When faced with the possibility of a military intervention, it’s vital to fully cost it over the long term and compare the costs of proactive nonviolent alternatives such as humanitarian aid, providing resources for CR structures within the UN, or establishing a reputation as an effective mediator on international issues.
The community needs to compare such costings before irrevocable decisions are made by government on its behalf, because finally it is the community that pays. We all need to ask:
The cost to the USA of the Iraq war, according to the Nobel Memorial Prize winner for economics Joseph Stiglitz and Harvard University lecturer Linda Bilmes was some three trillion dollars. Most of us find it impossible to understand the magnitude of that figure until we know that we could arguably make a considerable impact on global illiteracy and health for less than that cost. And this figure takes no account of the cost to the people of Iraq. The lives of up to four million people were displaced, scores killed daily and a third of the population forced into poverty and the destruction of an irreplaceable cultural heritage.
War is expensive every time, but no-one takes the trouble to estimate what the cost of an alternative strategy would have been. If nonviolent alternatives to the Iraq war had been seriously entertained – and costed – then the citizens of the USA, Britain and Australia could have made an informed response about what their leaders should decide in their name.
The true cost of war is only ever accurately known with hindsight, but it is never less than the amount anticipated before the first bullet is fired. Should we include the sub-prime mortgage recession? Had the US economy leaked so badly from the effects of the Iraq war that it couldn’t sustain the jobs of people at the bottom of the financial ladder?
Even though we might never really have the answers to such questions, it is not beyond the capacity of economists to model much of what a war might cost, nor is it beyond their capacity to model what alternative strategies would cost. The model would need to be wide ranging to factor in the entire cost of operation. For violent intervention it should go beyond the cost of hardware, munitions, consumables and wages. It should include things like death benefits for soldiers killed in action, the cost to the economy of families who leave jobs to care for wounded soldiers and a myriad of other foreseeable and measurable contingencies. We should also consider the social and psychological costs. War has a long-term effect on people’s lives. There is a diminished quality of life for those with physical and mental disabilities. [One in ten Australian troops who fought in Iraq returned with mental disorders such as post traumatic stress syndrome.]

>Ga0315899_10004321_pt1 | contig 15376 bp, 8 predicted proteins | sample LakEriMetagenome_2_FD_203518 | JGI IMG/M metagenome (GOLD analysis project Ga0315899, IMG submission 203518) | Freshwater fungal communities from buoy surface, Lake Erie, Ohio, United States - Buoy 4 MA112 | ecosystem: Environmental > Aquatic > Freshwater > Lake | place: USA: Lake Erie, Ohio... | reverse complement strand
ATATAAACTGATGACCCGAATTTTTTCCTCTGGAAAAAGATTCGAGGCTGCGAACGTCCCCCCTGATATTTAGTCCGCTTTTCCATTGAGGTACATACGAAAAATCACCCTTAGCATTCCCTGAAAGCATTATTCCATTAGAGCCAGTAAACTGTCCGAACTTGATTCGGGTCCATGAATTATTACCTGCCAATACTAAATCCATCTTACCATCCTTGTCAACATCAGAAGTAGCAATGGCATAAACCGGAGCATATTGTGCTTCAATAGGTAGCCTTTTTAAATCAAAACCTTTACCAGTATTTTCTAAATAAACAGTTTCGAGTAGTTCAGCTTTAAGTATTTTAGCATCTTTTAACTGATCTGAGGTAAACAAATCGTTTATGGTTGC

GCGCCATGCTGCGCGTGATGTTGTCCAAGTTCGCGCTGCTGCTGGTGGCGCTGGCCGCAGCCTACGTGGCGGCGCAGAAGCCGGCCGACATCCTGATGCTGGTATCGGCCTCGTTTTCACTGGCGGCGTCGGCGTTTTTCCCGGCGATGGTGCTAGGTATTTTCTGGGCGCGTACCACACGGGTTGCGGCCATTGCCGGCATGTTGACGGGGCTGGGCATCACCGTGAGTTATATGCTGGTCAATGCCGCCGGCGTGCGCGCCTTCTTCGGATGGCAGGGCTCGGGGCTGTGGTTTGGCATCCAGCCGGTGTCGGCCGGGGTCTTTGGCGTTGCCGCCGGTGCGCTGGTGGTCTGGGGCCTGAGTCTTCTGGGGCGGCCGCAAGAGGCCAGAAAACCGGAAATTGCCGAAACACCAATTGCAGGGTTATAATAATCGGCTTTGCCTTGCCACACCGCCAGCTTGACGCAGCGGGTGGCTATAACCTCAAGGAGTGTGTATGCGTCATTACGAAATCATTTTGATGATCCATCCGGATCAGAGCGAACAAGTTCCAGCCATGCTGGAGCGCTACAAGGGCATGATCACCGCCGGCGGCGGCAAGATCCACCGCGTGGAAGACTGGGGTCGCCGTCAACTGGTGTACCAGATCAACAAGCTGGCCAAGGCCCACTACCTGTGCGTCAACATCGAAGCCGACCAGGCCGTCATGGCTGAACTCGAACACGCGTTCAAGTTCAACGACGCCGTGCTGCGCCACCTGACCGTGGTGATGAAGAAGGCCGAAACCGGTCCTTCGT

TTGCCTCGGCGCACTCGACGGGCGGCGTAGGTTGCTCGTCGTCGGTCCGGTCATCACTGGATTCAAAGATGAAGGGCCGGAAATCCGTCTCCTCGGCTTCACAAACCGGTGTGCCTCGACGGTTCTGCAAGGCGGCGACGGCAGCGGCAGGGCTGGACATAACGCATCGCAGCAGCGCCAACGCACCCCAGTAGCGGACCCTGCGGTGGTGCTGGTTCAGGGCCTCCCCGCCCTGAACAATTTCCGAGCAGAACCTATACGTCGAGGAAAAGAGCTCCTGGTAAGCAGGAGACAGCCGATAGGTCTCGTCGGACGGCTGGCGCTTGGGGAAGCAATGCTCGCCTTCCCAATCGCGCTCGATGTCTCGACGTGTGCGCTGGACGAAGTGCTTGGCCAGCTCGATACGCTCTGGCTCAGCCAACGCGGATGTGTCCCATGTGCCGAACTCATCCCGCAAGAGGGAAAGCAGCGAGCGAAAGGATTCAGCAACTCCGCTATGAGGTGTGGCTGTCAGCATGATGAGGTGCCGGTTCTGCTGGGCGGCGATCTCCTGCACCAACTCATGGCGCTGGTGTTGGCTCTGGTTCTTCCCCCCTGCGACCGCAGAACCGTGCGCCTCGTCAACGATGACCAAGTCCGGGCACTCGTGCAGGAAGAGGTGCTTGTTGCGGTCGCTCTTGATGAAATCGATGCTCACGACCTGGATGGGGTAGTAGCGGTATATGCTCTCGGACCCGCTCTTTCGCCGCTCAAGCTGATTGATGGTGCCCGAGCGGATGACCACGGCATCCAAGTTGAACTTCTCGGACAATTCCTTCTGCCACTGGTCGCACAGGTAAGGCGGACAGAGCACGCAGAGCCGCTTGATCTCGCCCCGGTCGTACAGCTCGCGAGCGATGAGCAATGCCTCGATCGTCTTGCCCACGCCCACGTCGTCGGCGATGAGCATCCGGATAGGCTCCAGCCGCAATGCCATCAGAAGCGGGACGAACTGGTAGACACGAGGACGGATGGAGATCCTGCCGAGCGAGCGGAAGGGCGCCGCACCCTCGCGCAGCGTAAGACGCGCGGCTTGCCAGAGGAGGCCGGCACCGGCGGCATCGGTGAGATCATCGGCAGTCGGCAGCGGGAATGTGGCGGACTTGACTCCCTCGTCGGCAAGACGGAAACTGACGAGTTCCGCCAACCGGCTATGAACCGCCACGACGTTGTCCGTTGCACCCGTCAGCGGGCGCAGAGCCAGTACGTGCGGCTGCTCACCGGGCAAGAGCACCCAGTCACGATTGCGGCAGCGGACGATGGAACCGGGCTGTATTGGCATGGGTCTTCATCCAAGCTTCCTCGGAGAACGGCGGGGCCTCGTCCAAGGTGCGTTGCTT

If the strategy of seriously comparing alternatives was undertaken there would need to be agreement about who would conduct the costing or whether several alternative bodies should conduct independent studies. Perhaps this could be decided on by agreement between those with the various options to put forward. The resulting estimates and calculations would then be subject to review by those with differing proposals.
The life blood of democracy is an informed population. On matters of the magnitude and seriousness of armed conflict it is highly desirable that the people are as fully informed as possible before their representatives make commitments which will have a significant impact on them, their children and their nation far into the future. The old question “What if they held a war and no-one decided to come?” could take on a whole new meaning. (By Don Palmer)
Stella Cornelius, visionary co-director of Conflict Resolution Network, 1986-2010
Costing War and its alternatives
(YouTube video produced by Annabel McGoldrick, recorded 2008, 1:30 minutes)